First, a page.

Can We Cluster ICU Treatment Strategies for Traumatic Brain Injury by Hospital Treatment Preferences?
Ceyisakar, Iris; Huijben, Jilske A.; Maas, Andrew I. R.; Lingsma, Hester F.; van Leeuwen, Nikki; Andelic, Nada; Andreassen, Lasse; Anke, Audny Gabriele Wagner; Frisvold, Shirin; Helseth, Eirik; Røe, Cecilie; Røise, Olav; Skandsen, Toril; Vik, Anne; Åkerlund, Cecilia; Amrein, Krisztina; Antoni, Anna; Audibert, Gerard; Azouvi, Philippe; Azzolini, Maria luisa; Bartels, Ronald; Barzo, Pal; Beauvais, Romuald; Beer, Ronny; Bellander, Bo-michael; Belli, Antonio; Benali, Habib; Berardino, Maurizio; Beretta, Luigi; Blaabjerg, Morten; Bragge, Peter; Brazinova, Alexandra; Brinck, Vibeke; Brooker, Joanne; Brorsson, Camilla; Buki, Andras; Bullinger, Monika; Cabeleira, Manuel; Caccioppola, Alessio; Calappi, Emiliana; Calvi, Maria rosa; Cameron, Peter; Lozano, Guillermo carbayo; Carbonara, Marco; Chevallard, Giorgio; Chieregato, Arturo; Citerio, Giuseppe; Cnossen, Maryse; Coburn, Mark
Peer reviewed, Journal article
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Original versionNeurocritical Care. 2021, . 10.1007/s12028-021-01386-y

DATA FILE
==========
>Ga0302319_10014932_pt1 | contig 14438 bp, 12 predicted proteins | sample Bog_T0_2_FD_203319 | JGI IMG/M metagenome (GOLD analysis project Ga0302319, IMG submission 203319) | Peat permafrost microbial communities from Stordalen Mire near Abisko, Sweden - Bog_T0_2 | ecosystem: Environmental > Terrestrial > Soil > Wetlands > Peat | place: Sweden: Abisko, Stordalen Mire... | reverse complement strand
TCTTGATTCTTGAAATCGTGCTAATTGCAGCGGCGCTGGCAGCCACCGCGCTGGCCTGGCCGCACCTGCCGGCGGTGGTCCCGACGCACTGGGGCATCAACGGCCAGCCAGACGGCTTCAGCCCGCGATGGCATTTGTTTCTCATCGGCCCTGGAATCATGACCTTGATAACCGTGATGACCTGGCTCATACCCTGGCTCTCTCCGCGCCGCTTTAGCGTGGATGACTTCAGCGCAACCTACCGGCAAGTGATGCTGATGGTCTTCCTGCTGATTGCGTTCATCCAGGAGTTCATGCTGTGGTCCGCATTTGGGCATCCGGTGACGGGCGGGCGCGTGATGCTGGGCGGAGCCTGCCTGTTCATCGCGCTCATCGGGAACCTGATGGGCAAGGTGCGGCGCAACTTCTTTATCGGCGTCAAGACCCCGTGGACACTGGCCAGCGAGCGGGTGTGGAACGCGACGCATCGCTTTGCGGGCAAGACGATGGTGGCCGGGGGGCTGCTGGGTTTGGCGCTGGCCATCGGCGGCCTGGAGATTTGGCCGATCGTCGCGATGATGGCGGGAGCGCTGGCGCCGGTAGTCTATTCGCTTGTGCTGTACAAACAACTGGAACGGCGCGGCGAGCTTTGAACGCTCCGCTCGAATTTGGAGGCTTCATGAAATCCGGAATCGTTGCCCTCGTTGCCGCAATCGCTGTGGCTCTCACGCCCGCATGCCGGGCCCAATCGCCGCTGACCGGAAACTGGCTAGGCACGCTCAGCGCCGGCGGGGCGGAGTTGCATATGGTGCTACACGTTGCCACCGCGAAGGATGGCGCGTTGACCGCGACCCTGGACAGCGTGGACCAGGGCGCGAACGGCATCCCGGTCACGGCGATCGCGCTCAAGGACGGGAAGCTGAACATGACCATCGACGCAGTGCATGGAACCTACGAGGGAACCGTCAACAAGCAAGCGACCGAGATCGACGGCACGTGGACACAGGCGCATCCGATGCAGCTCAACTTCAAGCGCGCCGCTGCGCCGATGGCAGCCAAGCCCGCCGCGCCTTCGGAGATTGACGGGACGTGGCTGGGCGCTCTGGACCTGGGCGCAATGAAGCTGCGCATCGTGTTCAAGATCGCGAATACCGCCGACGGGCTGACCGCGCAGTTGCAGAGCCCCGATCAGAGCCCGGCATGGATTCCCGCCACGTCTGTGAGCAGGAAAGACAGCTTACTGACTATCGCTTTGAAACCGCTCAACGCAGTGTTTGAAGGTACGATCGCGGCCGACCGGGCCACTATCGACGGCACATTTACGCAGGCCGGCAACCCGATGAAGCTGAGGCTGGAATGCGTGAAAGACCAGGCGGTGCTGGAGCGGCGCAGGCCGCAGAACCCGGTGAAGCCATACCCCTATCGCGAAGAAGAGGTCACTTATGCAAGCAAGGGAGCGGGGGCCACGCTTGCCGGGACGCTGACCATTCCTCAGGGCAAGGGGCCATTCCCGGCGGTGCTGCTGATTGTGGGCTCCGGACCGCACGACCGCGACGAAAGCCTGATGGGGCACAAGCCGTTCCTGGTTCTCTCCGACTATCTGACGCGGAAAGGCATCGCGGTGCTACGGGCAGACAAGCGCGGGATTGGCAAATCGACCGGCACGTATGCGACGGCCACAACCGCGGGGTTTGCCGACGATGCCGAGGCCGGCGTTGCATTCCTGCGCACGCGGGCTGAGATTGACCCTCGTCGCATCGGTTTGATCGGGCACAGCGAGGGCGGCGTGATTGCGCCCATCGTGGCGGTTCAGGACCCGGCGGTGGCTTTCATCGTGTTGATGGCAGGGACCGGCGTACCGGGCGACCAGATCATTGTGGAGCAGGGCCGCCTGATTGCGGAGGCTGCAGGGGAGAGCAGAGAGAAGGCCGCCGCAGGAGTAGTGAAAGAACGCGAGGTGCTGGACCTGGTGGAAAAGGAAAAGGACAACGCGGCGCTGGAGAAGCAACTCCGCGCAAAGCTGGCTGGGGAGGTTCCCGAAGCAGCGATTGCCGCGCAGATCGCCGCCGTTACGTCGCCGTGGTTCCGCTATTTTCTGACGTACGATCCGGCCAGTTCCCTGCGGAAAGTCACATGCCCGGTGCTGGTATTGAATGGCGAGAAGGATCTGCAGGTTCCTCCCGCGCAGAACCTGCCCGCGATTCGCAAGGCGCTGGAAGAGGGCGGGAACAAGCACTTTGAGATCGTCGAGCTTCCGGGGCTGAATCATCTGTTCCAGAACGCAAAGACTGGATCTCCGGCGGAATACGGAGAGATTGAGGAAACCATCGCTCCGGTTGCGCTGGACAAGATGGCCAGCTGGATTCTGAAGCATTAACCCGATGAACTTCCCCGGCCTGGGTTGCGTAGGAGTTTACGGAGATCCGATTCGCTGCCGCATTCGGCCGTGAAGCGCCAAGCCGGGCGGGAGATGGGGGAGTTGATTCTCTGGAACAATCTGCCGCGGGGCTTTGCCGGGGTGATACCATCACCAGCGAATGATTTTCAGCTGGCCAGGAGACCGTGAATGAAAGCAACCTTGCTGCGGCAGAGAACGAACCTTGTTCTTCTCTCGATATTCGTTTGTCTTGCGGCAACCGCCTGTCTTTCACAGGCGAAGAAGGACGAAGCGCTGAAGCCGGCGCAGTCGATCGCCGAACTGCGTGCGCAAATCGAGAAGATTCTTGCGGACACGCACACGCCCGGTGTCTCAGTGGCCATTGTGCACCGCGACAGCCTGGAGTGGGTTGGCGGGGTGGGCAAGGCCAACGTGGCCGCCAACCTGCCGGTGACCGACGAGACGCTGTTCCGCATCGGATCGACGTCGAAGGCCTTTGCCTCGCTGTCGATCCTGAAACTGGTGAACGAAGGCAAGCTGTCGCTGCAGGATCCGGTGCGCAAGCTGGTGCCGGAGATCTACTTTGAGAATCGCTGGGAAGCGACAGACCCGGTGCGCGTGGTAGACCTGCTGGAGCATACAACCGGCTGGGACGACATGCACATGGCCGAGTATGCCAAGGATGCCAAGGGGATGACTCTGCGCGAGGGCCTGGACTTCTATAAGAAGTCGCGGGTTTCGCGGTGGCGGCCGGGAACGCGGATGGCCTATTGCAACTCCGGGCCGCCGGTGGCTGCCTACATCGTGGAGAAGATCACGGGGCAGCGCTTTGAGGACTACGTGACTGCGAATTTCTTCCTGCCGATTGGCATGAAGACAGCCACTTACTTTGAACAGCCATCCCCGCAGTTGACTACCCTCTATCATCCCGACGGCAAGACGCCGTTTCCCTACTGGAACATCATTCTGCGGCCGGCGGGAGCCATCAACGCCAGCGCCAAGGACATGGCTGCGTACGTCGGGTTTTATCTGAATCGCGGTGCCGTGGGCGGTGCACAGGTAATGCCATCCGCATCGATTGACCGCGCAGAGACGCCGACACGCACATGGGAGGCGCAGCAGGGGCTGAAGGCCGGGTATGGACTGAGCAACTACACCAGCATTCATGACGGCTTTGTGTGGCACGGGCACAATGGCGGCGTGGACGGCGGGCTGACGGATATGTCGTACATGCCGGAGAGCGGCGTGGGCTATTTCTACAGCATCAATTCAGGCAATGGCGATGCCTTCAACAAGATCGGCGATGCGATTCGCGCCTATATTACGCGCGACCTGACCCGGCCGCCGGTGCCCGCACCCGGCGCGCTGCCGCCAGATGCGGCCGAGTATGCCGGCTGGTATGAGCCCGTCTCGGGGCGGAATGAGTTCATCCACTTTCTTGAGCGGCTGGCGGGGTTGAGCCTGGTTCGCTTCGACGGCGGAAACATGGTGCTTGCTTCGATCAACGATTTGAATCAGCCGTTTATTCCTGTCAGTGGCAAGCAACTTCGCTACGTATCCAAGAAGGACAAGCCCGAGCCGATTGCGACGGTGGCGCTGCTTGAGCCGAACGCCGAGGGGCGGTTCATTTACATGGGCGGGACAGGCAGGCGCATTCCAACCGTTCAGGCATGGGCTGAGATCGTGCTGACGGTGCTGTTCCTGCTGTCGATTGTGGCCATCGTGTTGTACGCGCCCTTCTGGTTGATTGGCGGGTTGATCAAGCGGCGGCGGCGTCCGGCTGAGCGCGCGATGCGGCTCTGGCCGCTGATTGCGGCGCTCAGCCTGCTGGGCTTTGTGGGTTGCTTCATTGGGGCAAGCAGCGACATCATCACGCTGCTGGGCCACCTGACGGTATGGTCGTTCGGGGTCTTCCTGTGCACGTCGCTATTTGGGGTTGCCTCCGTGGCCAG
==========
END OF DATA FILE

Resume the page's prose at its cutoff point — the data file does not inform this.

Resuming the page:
Background In traumatic brain injury (TBI), large between-center differences in treatment and outcome for patients managed in the intensive care unit (ICU) have been shown. The aim of this study is to explore if European neurotrauma centers can be clustered, based on their treatment preference in different domains of TBI care in the ICU. Methods Provider profiles of centers participating in the Collaborative European Neurotrauma Effectiveness Research in TBI study were used to assess correlations within and between the predefined domains: intracranial pressure monitoring, coagulation and transfusion, surgery, prophylactic antibiotics, and more general ICU treatment policies. Hierarchical clustering using Ward’s minimum variance method was applied to group data with the highest similarity. Heat maps were used to visualize whether hospitals could be grouped to uncover types of hospitals adhering to certain treatment strategies. Results Provider profiles were available from 66 centers in 20 different countries in Europe and Israel. Correlations within most of the predefined domains varied from low to high correlations (mean correlation coefficients 0.2–0.7). Correlations between domains were lower, with mean correlation coefficients of 0.2. Cluster analysis showed that policies could be grouped, but hospitals could not be grouped based on their preference. Conclusions Although correlations between treatment policies within domains were found, the failure to cluster hospitals indicates that a specific treatment choice within a domain is not a proxy for other treatment choices within or outside the domain. These results imply that studying the effects of specific TBI interventions on outcome can be based on between-center variation without being substantially confounded by other treatments.